2004
Volume 122, Issue 1
  • ISSN: 0040-7518
  • E-ISSN: 2352-1163

Abstract

In the 1950s European colonialism was more vigorous than is often assumed. Despite growing international resistance, European colonial powers tried fervently to cling on to the remnants of their once great empires. Yet, little is known of the way they perceived and acted towards each others’ attempts to keep their empires alive. This article explores this topic by studying how the Netherlands and France interacted diplomatically concerning colonial matters. It shows that The Hague and Paris, which in the 1950s were often at loggerheads concerning the future of the EEC, put their differences aside when it came to colonial issues, and actively worked together in order to maintain their power overseas. In doing so, they acted against Cold War logic. In contrast to the United States, their strongest NATO-ally, the Europeans both advocated and supported a policy of no compromise when it came to anti-colonial nationalism. American fear that Moscow would take advantage of the resentment this aroused in the non-western world was not shared in either The Hague or Paris. Rather both the Dutch and the French thought it was American appeasement of Afro-Asian (national) ambitions in North-Africa and the Indonesian archipelago that formed the greatest threat to European and Western influence overseas.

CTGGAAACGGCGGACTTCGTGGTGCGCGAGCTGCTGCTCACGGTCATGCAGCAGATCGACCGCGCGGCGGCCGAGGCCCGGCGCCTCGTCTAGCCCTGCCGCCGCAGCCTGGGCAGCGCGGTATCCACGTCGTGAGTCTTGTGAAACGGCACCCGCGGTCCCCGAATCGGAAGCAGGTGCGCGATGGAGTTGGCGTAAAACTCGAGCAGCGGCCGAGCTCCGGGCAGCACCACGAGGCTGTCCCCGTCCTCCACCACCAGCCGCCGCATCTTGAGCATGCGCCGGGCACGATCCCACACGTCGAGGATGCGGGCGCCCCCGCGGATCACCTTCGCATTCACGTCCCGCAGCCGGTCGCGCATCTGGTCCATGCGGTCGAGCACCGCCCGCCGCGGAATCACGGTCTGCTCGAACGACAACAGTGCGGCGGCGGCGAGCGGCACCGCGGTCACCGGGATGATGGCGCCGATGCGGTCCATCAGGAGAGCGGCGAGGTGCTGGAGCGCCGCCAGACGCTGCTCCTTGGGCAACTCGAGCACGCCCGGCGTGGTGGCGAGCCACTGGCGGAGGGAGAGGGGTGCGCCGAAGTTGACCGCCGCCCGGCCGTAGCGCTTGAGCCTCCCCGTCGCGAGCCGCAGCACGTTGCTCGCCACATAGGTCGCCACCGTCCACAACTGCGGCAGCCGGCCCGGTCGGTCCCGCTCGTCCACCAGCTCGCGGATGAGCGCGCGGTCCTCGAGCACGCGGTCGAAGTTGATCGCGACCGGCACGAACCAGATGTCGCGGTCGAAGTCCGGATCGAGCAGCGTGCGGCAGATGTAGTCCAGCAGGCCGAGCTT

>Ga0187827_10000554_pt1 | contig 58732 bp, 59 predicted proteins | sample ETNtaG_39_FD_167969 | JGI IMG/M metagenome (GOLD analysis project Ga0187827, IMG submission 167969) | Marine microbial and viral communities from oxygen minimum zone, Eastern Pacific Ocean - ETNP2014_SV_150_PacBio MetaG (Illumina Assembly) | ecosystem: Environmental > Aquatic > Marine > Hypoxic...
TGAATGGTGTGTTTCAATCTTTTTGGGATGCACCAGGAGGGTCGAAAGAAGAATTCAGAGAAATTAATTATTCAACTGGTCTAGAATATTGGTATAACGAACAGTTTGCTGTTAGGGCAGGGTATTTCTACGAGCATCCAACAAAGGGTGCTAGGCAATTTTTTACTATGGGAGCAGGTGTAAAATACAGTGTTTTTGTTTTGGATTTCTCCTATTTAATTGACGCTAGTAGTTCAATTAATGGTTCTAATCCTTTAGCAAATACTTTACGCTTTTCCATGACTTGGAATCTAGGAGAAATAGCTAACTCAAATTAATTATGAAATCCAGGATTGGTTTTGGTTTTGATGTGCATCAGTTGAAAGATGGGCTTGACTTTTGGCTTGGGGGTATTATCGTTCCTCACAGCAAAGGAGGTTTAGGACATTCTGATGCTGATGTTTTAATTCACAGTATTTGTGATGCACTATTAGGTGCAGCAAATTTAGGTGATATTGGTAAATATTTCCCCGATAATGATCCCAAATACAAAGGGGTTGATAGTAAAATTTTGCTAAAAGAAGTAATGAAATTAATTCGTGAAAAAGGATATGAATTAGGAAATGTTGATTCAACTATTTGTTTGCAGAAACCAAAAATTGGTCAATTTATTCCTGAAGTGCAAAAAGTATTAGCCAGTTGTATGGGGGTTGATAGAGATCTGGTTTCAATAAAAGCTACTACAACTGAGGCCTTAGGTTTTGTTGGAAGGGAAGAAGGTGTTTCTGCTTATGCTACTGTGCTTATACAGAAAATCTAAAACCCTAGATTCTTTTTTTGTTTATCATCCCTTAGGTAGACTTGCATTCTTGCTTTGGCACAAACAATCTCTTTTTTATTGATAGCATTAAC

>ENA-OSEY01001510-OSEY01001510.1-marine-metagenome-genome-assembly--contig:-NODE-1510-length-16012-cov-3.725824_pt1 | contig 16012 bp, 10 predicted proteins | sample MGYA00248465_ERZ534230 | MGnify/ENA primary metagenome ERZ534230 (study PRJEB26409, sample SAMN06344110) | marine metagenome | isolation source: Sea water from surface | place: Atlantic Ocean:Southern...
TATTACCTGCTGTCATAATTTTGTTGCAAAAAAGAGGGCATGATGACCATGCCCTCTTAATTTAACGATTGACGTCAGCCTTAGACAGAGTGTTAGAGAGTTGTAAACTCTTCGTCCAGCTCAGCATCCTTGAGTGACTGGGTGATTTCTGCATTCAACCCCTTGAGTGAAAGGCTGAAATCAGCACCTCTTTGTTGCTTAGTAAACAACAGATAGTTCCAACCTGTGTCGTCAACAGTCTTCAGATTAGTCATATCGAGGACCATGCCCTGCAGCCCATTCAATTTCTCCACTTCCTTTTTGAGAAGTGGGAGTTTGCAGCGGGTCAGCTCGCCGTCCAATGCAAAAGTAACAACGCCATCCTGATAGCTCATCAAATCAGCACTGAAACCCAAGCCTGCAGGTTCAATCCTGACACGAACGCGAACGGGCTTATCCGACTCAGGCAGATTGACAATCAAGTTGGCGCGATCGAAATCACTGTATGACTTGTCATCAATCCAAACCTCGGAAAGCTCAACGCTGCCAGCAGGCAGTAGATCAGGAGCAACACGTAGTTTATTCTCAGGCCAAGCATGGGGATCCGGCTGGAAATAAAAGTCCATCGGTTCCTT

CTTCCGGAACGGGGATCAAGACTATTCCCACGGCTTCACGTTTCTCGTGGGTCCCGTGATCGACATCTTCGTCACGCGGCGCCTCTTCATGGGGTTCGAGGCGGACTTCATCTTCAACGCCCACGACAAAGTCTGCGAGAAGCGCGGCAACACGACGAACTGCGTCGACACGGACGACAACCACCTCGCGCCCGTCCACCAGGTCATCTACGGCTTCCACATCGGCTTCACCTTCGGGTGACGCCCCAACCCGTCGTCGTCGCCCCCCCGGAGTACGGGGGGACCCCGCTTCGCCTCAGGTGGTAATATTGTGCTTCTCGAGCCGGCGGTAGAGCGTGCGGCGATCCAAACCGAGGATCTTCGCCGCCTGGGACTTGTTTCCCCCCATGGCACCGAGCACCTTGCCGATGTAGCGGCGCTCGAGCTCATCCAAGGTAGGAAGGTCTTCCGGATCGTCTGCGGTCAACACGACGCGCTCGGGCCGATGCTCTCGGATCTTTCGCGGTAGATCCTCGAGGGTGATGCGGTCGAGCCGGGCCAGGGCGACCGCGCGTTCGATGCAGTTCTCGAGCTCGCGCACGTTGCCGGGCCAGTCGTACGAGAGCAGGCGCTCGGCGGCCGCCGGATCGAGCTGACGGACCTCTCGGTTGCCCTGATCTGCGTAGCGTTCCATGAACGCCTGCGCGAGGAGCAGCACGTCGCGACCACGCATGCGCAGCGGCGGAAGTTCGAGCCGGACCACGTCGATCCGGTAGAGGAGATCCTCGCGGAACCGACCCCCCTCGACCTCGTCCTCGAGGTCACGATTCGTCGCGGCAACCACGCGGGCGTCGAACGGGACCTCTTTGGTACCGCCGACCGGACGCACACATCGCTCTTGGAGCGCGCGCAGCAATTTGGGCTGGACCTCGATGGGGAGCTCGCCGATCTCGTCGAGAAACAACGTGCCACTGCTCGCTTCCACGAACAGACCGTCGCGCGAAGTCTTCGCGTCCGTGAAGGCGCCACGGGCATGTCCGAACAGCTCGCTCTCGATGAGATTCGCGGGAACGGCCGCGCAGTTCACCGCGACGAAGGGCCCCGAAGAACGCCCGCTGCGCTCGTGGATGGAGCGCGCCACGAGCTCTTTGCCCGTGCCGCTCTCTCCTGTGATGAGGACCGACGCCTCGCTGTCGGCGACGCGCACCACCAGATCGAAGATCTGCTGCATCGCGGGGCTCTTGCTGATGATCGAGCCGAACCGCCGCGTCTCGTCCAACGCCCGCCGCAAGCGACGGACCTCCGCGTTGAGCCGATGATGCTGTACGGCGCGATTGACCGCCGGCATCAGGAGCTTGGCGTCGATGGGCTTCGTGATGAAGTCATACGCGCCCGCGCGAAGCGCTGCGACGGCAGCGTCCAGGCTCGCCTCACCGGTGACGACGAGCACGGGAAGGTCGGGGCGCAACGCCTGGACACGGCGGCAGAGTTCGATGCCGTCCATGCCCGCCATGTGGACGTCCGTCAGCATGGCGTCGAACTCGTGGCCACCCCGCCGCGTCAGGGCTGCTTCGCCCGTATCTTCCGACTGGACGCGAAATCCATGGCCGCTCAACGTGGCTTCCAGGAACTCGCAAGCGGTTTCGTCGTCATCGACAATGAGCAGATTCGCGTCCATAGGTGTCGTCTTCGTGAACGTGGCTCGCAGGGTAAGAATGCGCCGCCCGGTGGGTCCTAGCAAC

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/content/journals/10.5117/TVGESCH2009.1.STOL
2009-03-01
2021-09-19
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http://instance.metastore.ingenta.com/content/journals/10.5117/TVGESCH2009.1.STOL
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  • Article Type: Research Article
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